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EU’s Brexit chief rips May’s ‘insane’ and ‘illegal’ Chequers plan to shreds

Currant affairs: Mr Barnier said Britain can’t be allowed to 'pick raisins’ PICTURE: GETTY

MICHEL BARNIER took a wrecking ball to Theresa May’s Brexit plan yesterday, describing some parts of it as ‘illegal’, ‘insane’ and ‘an invitation to fraud’.

The EU’s chief negotiator said if he went along with the Chequers agreement backed by the prime minister (pictured below) it would ‘kill the European project’.

He said the only way for her to preserve free trade is by allowing free movement of people in a Norway-style deal that she has ruled out. And he warned EU car-makers to stop buying British parts to protect against the return of tariffs.

‘The British could stay in the single market but they would have to take all the associated rules and contributions to European solidarity,’ he said. ‘But if we let them pick the raisins out of our rules, it would be the end of the single market and the European project.’ Mr Barnier poured scorn on Mrs May’s plans to avoid the need for border checks by collecting tariffs on behalf of EU nations if goods imported from other countries are to be sold on to them.

She wants EU members to do the same for Britain but he said there was no way he would agree to it.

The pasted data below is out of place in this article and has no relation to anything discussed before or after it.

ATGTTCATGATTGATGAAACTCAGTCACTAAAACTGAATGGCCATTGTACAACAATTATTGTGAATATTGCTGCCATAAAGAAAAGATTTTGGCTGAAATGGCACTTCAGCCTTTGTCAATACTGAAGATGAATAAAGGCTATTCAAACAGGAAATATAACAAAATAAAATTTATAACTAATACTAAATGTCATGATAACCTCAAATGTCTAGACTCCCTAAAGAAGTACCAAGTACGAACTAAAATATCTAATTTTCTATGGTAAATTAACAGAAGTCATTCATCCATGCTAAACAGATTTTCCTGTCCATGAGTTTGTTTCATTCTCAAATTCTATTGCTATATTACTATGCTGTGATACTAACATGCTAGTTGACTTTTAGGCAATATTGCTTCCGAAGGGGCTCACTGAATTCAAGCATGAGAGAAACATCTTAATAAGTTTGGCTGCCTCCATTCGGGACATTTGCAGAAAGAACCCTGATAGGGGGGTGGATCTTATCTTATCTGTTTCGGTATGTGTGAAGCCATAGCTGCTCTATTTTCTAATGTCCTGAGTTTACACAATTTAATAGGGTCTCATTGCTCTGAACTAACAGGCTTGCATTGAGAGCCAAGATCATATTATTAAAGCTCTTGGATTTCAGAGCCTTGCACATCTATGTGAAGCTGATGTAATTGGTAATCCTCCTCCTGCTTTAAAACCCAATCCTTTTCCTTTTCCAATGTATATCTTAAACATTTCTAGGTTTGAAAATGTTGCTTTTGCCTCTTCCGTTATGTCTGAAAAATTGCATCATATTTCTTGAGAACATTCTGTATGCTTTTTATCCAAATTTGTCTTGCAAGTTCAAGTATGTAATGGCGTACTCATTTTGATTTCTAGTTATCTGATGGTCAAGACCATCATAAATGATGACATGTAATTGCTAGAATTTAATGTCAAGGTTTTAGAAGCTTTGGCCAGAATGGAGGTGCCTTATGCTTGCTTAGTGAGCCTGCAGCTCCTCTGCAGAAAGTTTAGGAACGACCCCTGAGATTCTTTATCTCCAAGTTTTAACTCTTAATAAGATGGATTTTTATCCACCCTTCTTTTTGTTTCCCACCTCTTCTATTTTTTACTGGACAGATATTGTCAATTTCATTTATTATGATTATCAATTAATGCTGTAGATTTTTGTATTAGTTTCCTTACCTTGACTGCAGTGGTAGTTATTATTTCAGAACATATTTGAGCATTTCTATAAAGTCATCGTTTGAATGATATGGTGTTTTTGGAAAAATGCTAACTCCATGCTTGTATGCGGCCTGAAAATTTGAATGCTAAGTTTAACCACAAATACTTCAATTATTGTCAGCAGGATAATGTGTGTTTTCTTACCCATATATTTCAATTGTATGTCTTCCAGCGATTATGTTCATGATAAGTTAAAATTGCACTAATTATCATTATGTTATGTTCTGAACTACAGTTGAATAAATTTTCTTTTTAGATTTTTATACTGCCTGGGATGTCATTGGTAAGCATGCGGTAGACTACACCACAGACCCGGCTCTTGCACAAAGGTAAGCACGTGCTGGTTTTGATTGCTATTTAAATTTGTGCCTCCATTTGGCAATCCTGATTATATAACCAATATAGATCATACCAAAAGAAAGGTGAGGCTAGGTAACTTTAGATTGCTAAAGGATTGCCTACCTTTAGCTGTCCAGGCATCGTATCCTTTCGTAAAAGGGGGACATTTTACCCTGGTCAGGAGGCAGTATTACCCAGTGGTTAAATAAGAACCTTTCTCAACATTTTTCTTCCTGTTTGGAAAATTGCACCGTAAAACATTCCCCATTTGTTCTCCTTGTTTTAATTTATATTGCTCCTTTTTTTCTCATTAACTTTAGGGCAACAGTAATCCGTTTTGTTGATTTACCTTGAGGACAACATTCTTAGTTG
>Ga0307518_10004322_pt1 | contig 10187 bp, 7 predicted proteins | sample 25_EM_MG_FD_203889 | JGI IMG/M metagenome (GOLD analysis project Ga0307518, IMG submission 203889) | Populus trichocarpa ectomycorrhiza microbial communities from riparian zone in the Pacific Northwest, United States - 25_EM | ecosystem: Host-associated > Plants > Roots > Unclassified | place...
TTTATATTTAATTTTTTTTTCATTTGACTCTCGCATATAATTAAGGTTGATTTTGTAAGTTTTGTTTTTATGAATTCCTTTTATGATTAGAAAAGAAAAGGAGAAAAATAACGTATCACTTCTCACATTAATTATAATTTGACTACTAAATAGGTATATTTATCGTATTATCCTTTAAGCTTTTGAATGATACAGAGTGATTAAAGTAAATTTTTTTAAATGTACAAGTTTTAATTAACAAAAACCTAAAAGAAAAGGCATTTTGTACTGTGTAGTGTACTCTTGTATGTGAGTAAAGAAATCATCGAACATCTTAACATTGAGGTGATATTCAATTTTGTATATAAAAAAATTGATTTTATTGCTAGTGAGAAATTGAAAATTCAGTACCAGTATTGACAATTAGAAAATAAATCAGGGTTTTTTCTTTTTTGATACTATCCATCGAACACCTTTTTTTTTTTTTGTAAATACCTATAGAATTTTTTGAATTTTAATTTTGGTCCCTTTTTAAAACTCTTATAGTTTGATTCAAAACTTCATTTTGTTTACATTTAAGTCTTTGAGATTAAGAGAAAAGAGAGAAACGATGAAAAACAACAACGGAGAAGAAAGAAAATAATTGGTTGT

‘We cannot relinquish control of our external borders and the revenue there to a third country — that’s not legal,’ he told German newspaper Frankfurter Allgemeine Zeitung.

‘Moreover, the British proposal is not practical. It is impossible to tell exactly where a product ends up, on the UK market or in the internal market.

‘That would only be possible with insane and unjustifiable bureaucracy. Therefore, the British proposal would be an invitation to fraud if implemented.’

Mr Barnier cited the EU’s free trade deal with South Korea as he issued his warning to car-makers.

The deal would no longer apply to vehicles if too many of their parts were from a country outside the bloc, he said.

A government spokesman said: ‘We are confident that we have put forward a proposal that is precise, pragmatic and that will work for the UK and the EU.’

Meanwhile, former Brexit secretary David Davis suggested the UK might be better off staying in the EU than leaving under the terms of the Chequers plan.

The leading Brexiteer told the BBC’s Andrew Marr Show: ‘We will be under the rule of the EU with respect to all of our manufactured goods and agri-foods.

‘That’s a really serious concession — what about “take back control?” In my view, the Chequers proposal is actually almost worse than being in. It leaves us in a position where they dictate our future rules without us having a say at all.’

The attack from Mr Davis came amid reports Tory election guru Sir Lynton Crosby is working to help Boris Johnson replace Mrs May in No.10. He is said to be preparing the ground by helping pressure group Change Britain mount a public campaign against the Chequers plan.

■ WOMEN are more in favour than men of staying in the EU says a new study. A YouGov poll of 18,772 adults finds 56 per cent of women back remaining while 44 per cent are happy to leave. Men back staying by 51 per cent to 49 per cent. The study, to mark the launch of Women for a People’s Vote, said three-quarters of women fear politicians will break Brexit promises, while just 13 per cent think Britain will get a good Brexit deal.